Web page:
When Lynn Burns was only 10 years old, she got a little toy horse.
"My first horse came from Boblo Island in Detroit," she said, describing it as "the horse that started it all."
And wow, did it. Her introduction to the grand animal stirred a love in the little girl's heart that after all these years hasn't dimmed one bit. She played with that ceramic horse so much that some of the legs broke off and have had to be glued back on. Now, it is only one of numerous others that Ms. Burns has amassed to make up a vast collection of horse figurines and various other representations of horses that includes one carousel-sized replica.
PHOTO GALLERY: Click here to view collection
Sitting on the sofa of her two-bedroom apartment in West Toledo, she talked about her love of the animal.
"Like a lot of little girls, I fell in love with the beauty and the power and the grace of horses," Ms. Burns said.
Ms. Burns, 61, a retired Walbridge Elementary School teacher, didn't buy each of the horses she owns.
"A vast majority of my horses, from 80 percent to 85 percent of the collection, comes from other people," she said. "People know it's a love of my life and as gifts and when people travel, they would get me a horse. It's the same with my other collections, too."
She also has a number of items representing Star Trek the TV program and Peanuts the comic strip.
Among her prized possessions is a metal sculpture of a carousel that was a surprise gift from her mother. It hangs in a bedroom dedicated to "Gorgeous," the name she gave her white carousel horse that has a pale green saddle and gold-painted mane and tail.
Six-feet wide from the tail to mouth and six-feet tall from the top of the gold carousel pole to the base that holds the horse, this one did not come from a carousel. Ms. Burns obtained her special-order find from a carousel catalog through an antique shop in Blissfield.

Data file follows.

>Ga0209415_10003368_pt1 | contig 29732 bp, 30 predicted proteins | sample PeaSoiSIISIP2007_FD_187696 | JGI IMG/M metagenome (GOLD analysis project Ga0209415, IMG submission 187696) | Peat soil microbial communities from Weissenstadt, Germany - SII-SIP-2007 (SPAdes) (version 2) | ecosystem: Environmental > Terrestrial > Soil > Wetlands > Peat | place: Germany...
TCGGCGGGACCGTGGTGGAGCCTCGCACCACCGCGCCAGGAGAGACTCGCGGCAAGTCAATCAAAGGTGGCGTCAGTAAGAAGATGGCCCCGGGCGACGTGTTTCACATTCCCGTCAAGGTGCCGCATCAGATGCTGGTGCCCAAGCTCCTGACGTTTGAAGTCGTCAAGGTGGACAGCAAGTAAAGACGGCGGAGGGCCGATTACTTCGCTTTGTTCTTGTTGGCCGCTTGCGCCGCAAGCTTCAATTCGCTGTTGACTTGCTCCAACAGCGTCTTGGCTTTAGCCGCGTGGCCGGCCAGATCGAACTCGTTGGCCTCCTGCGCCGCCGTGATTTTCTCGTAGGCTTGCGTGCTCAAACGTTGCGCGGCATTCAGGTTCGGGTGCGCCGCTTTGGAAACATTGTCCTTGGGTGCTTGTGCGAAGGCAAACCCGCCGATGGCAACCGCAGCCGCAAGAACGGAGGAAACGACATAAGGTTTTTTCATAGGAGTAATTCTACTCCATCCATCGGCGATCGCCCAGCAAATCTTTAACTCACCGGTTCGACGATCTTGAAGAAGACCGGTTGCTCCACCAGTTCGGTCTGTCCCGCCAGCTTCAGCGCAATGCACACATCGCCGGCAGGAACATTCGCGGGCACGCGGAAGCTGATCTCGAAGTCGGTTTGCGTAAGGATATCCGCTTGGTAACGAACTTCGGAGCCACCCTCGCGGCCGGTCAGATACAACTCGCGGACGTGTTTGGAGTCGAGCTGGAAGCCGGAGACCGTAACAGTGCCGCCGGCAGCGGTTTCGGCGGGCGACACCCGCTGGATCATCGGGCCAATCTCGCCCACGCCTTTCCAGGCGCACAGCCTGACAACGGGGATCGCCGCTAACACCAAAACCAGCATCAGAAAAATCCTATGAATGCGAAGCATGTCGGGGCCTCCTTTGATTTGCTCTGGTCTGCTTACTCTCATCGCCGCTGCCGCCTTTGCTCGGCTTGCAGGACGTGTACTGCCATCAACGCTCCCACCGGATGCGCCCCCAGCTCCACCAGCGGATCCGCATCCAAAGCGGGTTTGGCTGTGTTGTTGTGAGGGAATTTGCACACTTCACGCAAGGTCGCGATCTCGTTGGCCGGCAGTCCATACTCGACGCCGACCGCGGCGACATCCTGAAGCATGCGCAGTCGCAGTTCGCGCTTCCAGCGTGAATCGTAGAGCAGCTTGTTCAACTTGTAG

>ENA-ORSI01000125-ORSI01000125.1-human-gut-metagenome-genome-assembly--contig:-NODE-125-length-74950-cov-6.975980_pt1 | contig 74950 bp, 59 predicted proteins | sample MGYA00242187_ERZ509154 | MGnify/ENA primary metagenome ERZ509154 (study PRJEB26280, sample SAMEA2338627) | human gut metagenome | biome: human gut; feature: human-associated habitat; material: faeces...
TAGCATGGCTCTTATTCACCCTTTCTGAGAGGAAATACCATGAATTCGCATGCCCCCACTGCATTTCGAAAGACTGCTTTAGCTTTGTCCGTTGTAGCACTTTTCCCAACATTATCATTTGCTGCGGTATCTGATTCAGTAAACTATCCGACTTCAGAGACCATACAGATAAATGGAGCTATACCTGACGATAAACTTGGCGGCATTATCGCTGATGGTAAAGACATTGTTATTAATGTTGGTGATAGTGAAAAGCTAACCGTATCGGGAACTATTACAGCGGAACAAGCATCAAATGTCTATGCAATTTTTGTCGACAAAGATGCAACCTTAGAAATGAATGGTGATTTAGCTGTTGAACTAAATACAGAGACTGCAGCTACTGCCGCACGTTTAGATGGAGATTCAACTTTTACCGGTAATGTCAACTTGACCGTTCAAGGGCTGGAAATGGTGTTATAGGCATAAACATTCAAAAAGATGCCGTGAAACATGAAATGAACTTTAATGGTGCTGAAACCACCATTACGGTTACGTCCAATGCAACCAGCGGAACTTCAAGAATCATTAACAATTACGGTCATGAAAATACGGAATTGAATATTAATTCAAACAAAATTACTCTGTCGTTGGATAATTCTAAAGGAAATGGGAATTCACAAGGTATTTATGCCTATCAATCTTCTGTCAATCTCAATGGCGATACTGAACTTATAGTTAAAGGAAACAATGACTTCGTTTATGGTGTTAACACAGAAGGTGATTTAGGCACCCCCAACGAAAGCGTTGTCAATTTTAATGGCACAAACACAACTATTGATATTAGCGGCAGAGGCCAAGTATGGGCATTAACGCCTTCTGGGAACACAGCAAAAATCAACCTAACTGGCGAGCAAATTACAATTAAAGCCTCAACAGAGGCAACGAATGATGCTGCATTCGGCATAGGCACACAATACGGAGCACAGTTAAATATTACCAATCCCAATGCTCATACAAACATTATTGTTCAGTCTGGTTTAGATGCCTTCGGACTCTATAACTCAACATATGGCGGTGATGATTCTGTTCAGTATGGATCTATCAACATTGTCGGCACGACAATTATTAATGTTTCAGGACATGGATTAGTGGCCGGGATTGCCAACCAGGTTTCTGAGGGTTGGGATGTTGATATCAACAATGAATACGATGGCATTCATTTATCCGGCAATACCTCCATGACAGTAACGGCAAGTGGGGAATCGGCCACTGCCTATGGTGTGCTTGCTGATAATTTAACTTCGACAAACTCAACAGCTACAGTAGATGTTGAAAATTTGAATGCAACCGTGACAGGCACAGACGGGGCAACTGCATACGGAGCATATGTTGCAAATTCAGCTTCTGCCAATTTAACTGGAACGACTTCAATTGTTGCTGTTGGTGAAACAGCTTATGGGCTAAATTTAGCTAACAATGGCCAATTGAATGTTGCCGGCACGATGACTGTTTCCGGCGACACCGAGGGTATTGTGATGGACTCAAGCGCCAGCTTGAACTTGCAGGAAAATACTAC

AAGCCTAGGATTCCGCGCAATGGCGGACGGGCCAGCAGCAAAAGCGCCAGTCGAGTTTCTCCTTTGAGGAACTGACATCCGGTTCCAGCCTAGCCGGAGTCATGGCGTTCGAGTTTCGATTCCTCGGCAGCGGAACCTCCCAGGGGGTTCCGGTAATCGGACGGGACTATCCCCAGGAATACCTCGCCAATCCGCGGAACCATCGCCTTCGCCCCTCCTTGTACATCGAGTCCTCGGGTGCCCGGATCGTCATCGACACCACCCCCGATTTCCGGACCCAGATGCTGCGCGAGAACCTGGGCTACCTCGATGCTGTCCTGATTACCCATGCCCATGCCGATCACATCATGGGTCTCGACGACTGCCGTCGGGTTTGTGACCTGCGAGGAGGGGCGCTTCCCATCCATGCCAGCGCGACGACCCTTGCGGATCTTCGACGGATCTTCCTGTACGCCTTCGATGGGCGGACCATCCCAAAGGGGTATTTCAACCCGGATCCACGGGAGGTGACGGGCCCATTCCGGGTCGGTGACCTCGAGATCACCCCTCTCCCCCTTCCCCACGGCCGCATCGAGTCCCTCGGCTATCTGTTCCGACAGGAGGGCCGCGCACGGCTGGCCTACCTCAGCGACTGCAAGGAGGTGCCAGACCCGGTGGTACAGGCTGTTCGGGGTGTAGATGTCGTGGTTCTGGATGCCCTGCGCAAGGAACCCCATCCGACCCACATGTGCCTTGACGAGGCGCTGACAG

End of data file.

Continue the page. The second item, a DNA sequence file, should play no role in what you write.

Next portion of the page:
It doesn't matter to Ms. Burns that "Gorgeous" is hollow. It's not for sitting on anyway. And besides, this Toledo girl never took riding lessons. In fact, she laughs when she talks about her experiences with horses, which she has decided clearly means that they are not for her to ride.
"Even a mule that they used to have at Cedar Point bucked me! A horse at Pearson Park charged off with me hanging on and one of the people in charge came to my rescue," she said.
"Another time I rode a horse and when I got off, the horse stepped on my foot. For some reason I love them but they don't love me," she said, laughing at herself.
Those experiences did not change how she felt about horses. For proof, there's a chrome-painted mustang on her living room wall. It doesn't matter to her that the item that she said came from the Ford Motor Co. is not solid chrome; the shiny six-foot wide plaque certainly appears to be solid metal.
And wouldn't anyone who collects horses and has a mustang hanging in her house also have one to drive?
That should have been easy to figure out: Ms. Burns has a 2004 Ford Mustang, and it's not just yellow, it's Ford's "Screaming Yellow."
Ms. Burns had it customized with the Ford mustang logo on the side, mustangs on the mud flaps, and a Denver Broncos logo on the front hood.
No kidding about her love for horses.
Contact Rose Russell at: firstname.lastname@example.org or 419-724-6178